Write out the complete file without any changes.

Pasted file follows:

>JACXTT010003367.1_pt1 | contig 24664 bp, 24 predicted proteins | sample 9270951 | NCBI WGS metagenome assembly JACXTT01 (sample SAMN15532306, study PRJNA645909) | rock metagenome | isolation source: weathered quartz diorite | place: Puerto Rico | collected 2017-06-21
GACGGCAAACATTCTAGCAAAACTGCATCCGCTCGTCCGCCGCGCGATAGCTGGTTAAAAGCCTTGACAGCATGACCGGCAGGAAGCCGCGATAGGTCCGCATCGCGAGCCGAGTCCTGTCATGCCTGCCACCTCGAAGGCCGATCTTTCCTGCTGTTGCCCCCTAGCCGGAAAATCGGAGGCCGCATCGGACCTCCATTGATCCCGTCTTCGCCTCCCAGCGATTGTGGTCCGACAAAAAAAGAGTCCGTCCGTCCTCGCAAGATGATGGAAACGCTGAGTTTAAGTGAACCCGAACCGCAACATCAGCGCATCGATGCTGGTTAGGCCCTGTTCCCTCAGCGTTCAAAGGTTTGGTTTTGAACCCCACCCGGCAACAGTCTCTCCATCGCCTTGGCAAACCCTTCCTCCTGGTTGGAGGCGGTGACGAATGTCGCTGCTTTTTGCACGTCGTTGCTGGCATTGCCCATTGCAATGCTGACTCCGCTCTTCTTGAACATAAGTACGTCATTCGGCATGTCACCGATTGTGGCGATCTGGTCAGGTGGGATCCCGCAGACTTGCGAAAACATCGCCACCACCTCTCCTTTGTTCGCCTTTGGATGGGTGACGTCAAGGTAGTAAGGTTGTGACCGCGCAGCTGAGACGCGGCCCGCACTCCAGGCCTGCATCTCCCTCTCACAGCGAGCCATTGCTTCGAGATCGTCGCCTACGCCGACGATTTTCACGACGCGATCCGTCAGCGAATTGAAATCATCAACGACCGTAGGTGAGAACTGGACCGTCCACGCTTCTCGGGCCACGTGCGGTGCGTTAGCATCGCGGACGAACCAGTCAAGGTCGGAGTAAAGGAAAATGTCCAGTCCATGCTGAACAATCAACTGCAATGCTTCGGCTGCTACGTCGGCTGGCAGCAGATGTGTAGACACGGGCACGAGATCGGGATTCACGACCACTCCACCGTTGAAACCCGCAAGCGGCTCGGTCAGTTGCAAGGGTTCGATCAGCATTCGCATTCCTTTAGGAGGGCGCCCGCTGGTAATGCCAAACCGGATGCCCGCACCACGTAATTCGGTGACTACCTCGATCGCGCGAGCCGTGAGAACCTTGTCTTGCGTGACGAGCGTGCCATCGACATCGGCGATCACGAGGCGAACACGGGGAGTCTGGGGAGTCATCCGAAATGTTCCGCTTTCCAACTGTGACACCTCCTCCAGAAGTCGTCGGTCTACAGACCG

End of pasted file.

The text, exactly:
>JACXTT010003367.1_pt1 | contig 24664 bp, 24 predicted proteins | sample 9270951 | NCBI WGS metagenome assembly JACXTT01 (sample SAMN15532306, study PRJNA645909) | rock metagenome | isolation source: weathered quartz diorite | place: Puerto Rico | collected 2017-06-21
GACGGCAAACATTCTAGCAAAACTGCATCCGCTCGTCCGCCGCGCGATAGCTGGTTAAAAGCCTTGACAGCATGACCGGCAGGAAGCCGCGATAGGTCCGCATCGCGAGCCGAGTCCTGTCATGCCTGCCACCTCGAAGGCCGATCTTTCCTGCTGTTGCCCCCTAGCCGGAAAATCGGAGGCCGCATCGGACCTCCATTGATCCCGTCTTCGCCTCCCAGCGATTGTGGTCCGACAAAAAAAGAGTCCGTCCGTCCTCGCAAGATGATGGAAACGCTGAGTTTAAGTGAACCCGAACCGCAACATCAGCGCATCGATGCTGGTTAGGCCCTGTTCCCTCAGCGTTCAAAGGTTTGGTTTTGAACCCCACCCGGCAACAGTCTCTCCATCGCCTTGGCAAACCCTTCCTCCTGGTTGGAGGCGGTGACGAATGTCGCTGCTTTTTGCACGTCGTTGCTGGCATTGCCCATTGCAATGCTGACTCCGCTCTTCTTGAACATAAGTACGTCATTCGGCATGTCACCGATTGTGGCGATCTGGTCAGGTGGGATCCCGCAGACTTGCGAAAACATCGCCACCACCTCTCCTTTGTTCGCCTTTGGATGGGTGACGTCAAGGTAGTAAGGTTGTGACCGCGCAGCTGAGACGCGGCCCGCACTCCAGGCCTGCATCTCCCTCTCACAGCGAGCCATTGCTTCGAGATCGTCGCCTACGCCGACGATTTTCACGACGCGATCCGTCAGCGAATTGAAATCATCAACGACCGTAGGTGAGAACTGGACCGTCCACGCTTCTCGGGCCACGTGCGGTGCGTTAGCATCGCGGACGAACCAGTCAAGGTCGGAGTAAAGGAAAATGTCCAGTCCATGCTGAACAATCAACTGCAATGCTTCGGCTGCTACGTCGGCTGGCAGCAGATGTGTAGACACGGGCACGAGATCGGGATTCACGACCACTCCACCGTTGAAACCCGCAAGCGGCTCGGTCAGTTGCAAGGGTTCGATCAGCATTCGCATTCCTTTAGGAGGGCGCCCGCTGGTAATGCCAAACCGGATGCCCGCACCACGTAATTCGGTGACTACCTCGATCGCGCGAGCCGTGAGAACCTTGTCTTGCGTGACGAGCGTGCCATCGACATCGGCGATCACGAGGCGAACACGGGGAGTCTGGGGAGTCATCCGAAATGTTCCGCTTTCCAACTGTGACACCTCCTCCAGAAGTCGTCGGTCTACAGACCG